Even though these rapid alterations in pressures are impressive examples of effusion developing in the middle-ear cleft owing to the extreme and rapid onset of negative middle-ear pressure, they are not related to the pathogenesis of middle-ear disease in children and adults who have not been exposed to these conditions. We must, therefore, turn to the studies in humans and animals described later. Also, the originally proposed classic ex vacuo theory does not explain if middle-ear negative pressure is a stage prior to an attack of viral or bacterial acute otitis media. But as shown subsequently, following intranasal inoculation of a virus in an adult volunteer, tubal obstruction occurred, followed by middle-ear negative underpressure and the subject developing an attack of acute viral and bacterial otitis media.17 It is probable that the nasopharyngeal pathogens were aspirated into the middle ear; thus, development of negative pressure in the middle ear can be an antecedent event for the pathogenesis of both otitis media with effusion and acute otitis media. As stated previously, acute otitis media can be caused by other dysfunctions of the tube and pathogenetic mechanisms, such as reflux or insufflation of nasopharyngeal secretions into the middle ear, which do not have to have underpressures in the middle ear to occur; however, if negative middle-ear pressure is present, it will enhance reflux and insufflation into the middle ear.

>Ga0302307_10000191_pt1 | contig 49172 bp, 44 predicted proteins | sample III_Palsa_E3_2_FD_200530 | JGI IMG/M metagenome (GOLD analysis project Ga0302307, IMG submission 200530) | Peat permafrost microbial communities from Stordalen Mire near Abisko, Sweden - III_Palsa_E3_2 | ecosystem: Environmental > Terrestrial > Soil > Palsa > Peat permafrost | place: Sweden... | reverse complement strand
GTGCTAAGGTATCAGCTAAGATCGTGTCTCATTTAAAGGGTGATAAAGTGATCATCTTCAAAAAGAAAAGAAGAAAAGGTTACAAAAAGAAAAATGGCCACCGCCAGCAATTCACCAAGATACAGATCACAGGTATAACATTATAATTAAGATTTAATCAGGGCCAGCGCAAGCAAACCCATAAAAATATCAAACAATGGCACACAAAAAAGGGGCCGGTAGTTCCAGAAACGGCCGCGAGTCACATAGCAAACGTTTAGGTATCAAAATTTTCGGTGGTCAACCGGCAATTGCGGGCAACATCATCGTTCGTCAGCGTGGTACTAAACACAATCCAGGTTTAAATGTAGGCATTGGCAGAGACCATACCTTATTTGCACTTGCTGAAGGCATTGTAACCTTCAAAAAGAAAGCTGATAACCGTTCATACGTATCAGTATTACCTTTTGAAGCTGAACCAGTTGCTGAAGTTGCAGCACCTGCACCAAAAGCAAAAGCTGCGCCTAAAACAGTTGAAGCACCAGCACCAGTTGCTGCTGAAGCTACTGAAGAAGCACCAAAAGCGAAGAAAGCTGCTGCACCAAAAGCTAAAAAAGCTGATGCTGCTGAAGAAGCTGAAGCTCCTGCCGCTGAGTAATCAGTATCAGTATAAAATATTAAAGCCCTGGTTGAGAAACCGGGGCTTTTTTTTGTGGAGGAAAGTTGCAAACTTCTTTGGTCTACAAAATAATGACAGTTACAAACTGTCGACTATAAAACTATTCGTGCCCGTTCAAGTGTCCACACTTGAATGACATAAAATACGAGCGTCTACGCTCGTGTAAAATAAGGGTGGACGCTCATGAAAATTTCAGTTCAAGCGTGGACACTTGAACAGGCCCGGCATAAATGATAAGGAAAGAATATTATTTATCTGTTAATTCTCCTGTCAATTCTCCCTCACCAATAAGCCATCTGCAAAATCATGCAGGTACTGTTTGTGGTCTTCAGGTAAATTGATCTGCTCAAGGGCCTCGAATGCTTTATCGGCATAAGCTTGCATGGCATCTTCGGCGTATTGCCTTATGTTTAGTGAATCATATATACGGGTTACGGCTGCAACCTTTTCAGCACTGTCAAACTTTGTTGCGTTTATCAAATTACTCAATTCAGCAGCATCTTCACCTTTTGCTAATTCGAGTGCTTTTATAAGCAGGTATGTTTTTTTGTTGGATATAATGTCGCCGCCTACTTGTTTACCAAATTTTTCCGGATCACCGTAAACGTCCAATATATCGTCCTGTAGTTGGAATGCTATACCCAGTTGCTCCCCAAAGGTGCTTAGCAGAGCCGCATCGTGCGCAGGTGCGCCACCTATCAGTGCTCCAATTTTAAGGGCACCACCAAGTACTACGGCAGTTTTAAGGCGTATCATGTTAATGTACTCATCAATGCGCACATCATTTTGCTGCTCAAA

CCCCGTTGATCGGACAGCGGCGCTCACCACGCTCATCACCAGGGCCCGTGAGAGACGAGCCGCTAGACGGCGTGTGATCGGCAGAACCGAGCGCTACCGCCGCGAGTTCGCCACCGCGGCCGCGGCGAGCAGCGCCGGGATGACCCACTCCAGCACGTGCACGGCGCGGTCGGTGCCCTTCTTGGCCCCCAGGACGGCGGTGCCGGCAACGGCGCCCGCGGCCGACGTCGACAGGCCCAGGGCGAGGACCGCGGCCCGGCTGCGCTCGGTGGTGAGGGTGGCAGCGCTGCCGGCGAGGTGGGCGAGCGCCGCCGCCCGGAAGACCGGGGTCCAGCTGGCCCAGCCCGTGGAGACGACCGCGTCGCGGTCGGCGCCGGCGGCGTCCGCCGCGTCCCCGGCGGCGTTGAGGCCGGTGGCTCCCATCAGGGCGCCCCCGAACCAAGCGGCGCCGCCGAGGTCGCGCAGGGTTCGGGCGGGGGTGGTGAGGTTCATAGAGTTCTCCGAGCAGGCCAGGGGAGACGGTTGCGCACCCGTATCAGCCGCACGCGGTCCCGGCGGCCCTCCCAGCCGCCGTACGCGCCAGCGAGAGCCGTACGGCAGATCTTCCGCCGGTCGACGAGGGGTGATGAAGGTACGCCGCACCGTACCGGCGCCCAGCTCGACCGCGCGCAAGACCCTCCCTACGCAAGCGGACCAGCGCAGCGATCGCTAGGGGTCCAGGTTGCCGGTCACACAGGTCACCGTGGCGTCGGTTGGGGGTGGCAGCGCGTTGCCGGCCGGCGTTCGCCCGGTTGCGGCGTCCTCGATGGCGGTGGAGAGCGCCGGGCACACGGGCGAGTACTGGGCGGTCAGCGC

Viral Nasal Challenge Studies in Adult Volunteers

Clinical studies of adult volunteers at our center have assessed nasal and ET functions and the status of the middle ear following intranasal challenge with viruses. These studies demonstrated the role that the tube plays in the pathogenesis of middle-ear underpressures, otitis media with effusion, and acute otitis media and are summarized in Table 6–1.17–23